Mr. Speaker, it gives me great pleasure to participate in this debate tonight and to make a few comments, a few well-researched comments I might add. I have had a lot of time to prepare.
I listened with interest to a number of members who spoke earlier this evening. I was particularly concerned and tried to respond earlier in the form of a question and comment to Reform Party members who had been talking in the context of their remarks about the confidence convention in the House. I am very glad to have this opportunity to pick up where I left off at one point earlier.
I wanted to say and had an opportunity to partially say to Reform Party members that they should be a bit more humble about the whole tradition of advocating more free votes, less party discipline and less respect for the confidence convention in this House. I ask them to be cognizant of the fact that the special committee on reform of the House of Commons which was struck after the 1984 election and which was chaired by the Hon. Jim McGrath made a number of recommendations along the very lines the Reform Party members are in the habit of getting up and suggesting to the House.
I would suggest to my Reform Party colleagues that they read the McGrath report, if they have not already. Maybe some of them have. In there they will find recommendations about the confidence convention, about party discipline, about free votes. What they will find is a recommendation that there be a wider range of issues on which members of Parliament should feel freer to vote their conscience, or that of their constituents, or whatever they want to do, but that they not be bound by party discipline.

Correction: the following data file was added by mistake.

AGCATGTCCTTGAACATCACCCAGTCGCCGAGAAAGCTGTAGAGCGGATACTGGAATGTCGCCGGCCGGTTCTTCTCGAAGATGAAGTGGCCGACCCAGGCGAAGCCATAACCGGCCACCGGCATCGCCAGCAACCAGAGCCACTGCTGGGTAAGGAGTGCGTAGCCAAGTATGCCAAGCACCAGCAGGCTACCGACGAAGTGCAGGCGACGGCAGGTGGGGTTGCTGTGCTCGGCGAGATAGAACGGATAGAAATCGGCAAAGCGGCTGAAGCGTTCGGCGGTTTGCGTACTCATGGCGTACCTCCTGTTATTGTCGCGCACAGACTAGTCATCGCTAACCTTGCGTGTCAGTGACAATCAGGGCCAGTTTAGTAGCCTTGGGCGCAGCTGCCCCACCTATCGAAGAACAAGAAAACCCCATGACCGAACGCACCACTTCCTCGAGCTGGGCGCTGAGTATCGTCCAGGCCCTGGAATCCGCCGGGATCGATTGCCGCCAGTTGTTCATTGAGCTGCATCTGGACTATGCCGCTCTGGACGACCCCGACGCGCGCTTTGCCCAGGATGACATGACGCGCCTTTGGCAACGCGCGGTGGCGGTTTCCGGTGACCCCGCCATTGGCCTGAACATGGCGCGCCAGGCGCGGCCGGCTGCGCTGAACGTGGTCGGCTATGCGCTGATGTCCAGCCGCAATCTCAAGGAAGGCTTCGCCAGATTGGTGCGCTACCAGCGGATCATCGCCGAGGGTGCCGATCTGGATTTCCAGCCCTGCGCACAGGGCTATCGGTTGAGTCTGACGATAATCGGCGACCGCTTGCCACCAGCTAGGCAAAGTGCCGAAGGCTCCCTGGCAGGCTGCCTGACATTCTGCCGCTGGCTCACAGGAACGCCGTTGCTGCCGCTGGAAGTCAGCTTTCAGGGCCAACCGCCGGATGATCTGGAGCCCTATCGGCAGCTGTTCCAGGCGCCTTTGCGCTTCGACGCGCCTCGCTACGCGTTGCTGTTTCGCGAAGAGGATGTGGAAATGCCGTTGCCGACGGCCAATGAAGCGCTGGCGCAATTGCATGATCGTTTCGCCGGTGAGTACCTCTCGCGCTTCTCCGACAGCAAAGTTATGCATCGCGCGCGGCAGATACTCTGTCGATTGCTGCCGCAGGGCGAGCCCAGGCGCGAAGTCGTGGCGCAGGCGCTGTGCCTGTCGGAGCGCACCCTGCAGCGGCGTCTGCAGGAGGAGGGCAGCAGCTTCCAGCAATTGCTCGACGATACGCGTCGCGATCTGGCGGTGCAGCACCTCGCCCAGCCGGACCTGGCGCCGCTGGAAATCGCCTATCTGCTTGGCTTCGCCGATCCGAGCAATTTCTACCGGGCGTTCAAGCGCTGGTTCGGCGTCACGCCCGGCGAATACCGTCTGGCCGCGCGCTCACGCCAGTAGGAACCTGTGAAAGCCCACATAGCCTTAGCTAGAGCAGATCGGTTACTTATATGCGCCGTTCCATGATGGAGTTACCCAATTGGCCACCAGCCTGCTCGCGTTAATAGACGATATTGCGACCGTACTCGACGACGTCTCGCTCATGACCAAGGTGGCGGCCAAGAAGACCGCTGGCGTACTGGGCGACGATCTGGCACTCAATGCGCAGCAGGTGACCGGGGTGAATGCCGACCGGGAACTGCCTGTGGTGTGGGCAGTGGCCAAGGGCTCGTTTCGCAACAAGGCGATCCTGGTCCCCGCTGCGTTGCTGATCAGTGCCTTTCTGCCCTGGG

We received a lot of advice at that time from eminent constitutional and parliamentary scholars, like the late Eugene Forsey and others, that the confidence convention is given far too much weight in the Canadian political tradition. Even in the mother of Parliaments at Westminster will be found many more examples of backbench members of Parliament on the govern-
ment side for instance, voting against government measures. It means that the cabinet and the Prime Minister have to be much more sensitive to backbench opinion and that is a good thing.
I also want to say to Reform Party members that with respect to the rules of the House there is nothing more left to be done. As a result of the McGrath committee report all the technical language of confidence was taken out of the standing orders.
Prior to 1985, the word "confidence" did appear in the standing orders with respect to allotted days, supply days, et cetera. What that committee recommended was that all the language of confidence be taken out of the standing orders so that from that day forward nothing would be technically or procedurally a matter of confidence. The only things that would be matters of confidence would be things that were declared at the political level by the government to be matters of confidence.
There is nothing in the rules of the House of Commons at this point that prevents the government or any other political party from having free votes. It is all a matter of the culture of the particular government or the political party. As members will have noticed even among themselves this is a difficult thing to overcome.